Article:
Back channels

I’ve been thinking a lot about back channels in meetings and classes lately. Some of my thinking has been seeded by some fun and interesting experiences recently and some has been due to some new tech I’ve seen. The upshot: I love them, but only if the facilitator/teacher/presenter can control themselves.

We’re all pretty used to virtual web conferences these days. How much do you like/use the chat? As you know I think video gets too much preferential treatment in these meetings, but I’m really interested in your positive experiences with chat.

My first real experience was way back with the Global Physics Department, when the chat was where most of the awesomeness happened (including arguments about what’s the best time zone). One fond memory is trying (sometimes in vain) to convince the guests to ignore the chat, lest they get distracted. In the chat people would provide all kinds of information that was tangentially related to what the speaker was talking about. Some of it was joking, some was really great links to fantastic resources. I loved it and I’ve found that I try to use chat in similar ways in the meetings/classes I’m in now. Of course some meetings aren’t really set up for such side banter, so I wanted to try to get my thoughts down here about the best times to use back channels and how you should think about setting them up (or not) and supporting them (or not).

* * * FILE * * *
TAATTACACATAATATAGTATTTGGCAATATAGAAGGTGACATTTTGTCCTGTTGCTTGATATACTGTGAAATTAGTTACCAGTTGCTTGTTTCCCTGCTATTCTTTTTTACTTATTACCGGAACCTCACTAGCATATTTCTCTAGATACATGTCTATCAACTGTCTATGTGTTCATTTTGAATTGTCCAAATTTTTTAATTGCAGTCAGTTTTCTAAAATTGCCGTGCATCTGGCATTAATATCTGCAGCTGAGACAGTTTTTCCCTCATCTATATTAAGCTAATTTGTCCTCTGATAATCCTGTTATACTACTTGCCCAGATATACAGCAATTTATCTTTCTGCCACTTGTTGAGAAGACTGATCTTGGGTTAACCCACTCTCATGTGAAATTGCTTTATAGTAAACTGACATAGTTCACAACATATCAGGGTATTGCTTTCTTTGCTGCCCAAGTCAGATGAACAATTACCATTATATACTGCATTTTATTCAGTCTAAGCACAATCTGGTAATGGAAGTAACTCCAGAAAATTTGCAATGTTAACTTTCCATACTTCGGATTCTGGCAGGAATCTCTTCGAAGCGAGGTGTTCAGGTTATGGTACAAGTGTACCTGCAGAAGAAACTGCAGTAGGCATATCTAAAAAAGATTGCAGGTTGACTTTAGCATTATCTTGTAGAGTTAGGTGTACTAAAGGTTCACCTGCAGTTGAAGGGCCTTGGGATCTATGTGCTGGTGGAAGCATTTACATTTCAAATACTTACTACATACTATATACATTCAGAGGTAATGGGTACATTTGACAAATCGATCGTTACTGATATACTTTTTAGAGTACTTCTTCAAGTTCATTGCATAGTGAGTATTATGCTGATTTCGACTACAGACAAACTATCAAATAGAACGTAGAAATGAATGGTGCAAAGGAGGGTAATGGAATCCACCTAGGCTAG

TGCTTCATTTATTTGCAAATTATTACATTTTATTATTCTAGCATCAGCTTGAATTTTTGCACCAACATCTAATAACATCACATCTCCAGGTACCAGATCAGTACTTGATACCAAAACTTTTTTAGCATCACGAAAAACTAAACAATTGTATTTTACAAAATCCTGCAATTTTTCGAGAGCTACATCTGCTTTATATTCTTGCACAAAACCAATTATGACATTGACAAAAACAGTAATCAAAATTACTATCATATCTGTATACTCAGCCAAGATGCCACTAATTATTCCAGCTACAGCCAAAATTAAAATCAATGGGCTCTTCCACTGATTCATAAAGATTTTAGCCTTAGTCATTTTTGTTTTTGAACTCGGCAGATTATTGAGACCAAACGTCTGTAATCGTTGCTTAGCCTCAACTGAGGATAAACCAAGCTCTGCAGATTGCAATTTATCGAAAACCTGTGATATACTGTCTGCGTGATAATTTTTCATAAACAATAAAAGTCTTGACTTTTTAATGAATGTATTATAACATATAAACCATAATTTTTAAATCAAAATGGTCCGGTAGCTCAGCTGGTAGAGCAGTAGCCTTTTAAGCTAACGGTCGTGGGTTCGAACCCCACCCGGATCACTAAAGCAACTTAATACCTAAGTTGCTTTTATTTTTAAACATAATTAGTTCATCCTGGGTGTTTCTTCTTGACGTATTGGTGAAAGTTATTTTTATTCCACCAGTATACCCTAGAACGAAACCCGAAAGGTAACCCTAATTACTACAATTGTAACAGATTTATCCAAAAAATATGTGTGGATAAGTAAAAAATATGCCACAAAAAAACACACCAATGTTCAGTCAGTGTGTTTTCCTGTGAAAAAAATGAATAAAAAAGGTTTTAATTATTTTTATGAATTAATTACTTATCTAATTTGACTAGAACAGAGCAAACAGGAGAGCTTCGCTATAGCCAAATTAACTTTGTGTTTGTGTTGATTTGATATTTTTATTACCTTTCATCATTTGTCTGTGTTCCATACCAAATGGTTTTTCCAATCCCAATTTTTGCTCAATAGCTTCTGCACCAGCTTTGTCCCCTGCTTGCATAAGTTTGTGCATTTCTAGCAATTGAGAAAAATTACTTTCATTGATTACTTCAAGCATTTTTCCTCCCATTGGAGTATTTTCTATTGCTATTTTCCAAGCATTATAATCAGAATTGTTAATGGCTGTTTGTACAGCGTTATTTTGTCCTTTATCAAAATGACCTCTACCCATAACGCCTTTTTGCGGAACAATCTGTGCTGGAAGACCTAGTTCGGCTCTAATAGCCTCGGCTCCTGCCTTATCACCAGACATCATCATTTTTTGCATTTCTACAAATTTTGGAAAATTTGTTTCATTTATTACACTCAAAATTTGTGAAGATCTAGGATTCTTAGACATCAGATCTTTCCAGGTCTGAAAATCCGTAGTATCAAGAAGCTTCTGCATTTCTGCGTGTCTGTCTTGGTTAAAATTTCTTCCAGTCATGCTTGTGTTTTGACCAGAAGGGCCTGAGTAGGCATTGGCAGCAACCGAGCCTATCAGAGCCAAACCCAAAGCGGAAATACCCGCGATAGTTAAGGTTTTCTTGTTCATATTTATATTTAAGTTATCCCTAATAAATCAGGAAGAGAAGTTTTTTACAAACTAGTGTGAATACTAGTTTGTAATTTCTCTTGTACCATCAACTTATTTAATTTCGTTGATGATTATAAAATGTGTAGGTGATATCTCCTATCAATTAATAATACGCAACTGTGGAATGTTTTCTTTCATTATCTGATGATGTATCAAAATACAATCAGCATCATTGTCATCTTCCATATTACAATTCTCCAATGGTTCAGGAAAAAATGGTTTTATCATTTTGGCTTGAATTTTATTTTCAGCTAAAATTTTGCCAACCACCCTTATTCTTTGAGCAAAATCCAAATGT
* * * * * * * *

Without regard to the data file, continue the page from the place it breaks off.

The presenter is privileged

One thing I’ve noticed quite a bit is the very different role the speaker/facilitator/presenter plays in the chat. Above I mentioned how they can get distracted, and true side banter really doesn’t have the presenter in mind as the audience. I know lots of people who don’t really get distracted so much as they pride themselves in paying attention to the chat and responding to it. The problem can be, however, that if the (privileged) presenter answers all the questions, the students/participants don’t really develop a supportive community.

An example might be someone asking whether the technique being presented works well in classrooms with fixed furniture. Likely they’re asking because they hope someone has tried it and just wants to hear it from someone who is at their same stage but with different logistics. But if the speaker answers, the answer feels authoritative, especially if the vibe is that the presenter answers all the questions.

Of course not paying attention to chat can have bad ideas propogate, but if the participants are really hoping to ask and share with each other, I think that’s a win, even if some of the ideas go off the rails a little.

Separate channels

That leads me to my new favorite tech: Google Meets Q&A. It works in parallel to chat and allows important questions to not get lost in the banter. Plus the participants can up-vote the questions! Very cool.

I think in my next class I’m going to let the students know that I’ll pay close attention to the Q&A (though I’ll let them take some time to do some up voting) but that I’ll just generally ignore the chat unless they ask me to pay attention. Of course if other students are presenting or talking or whatever, I’m sure I’ll fall back into my joking approach in chat, but I think that’s ok. I also might just add my own questions to the Q&A.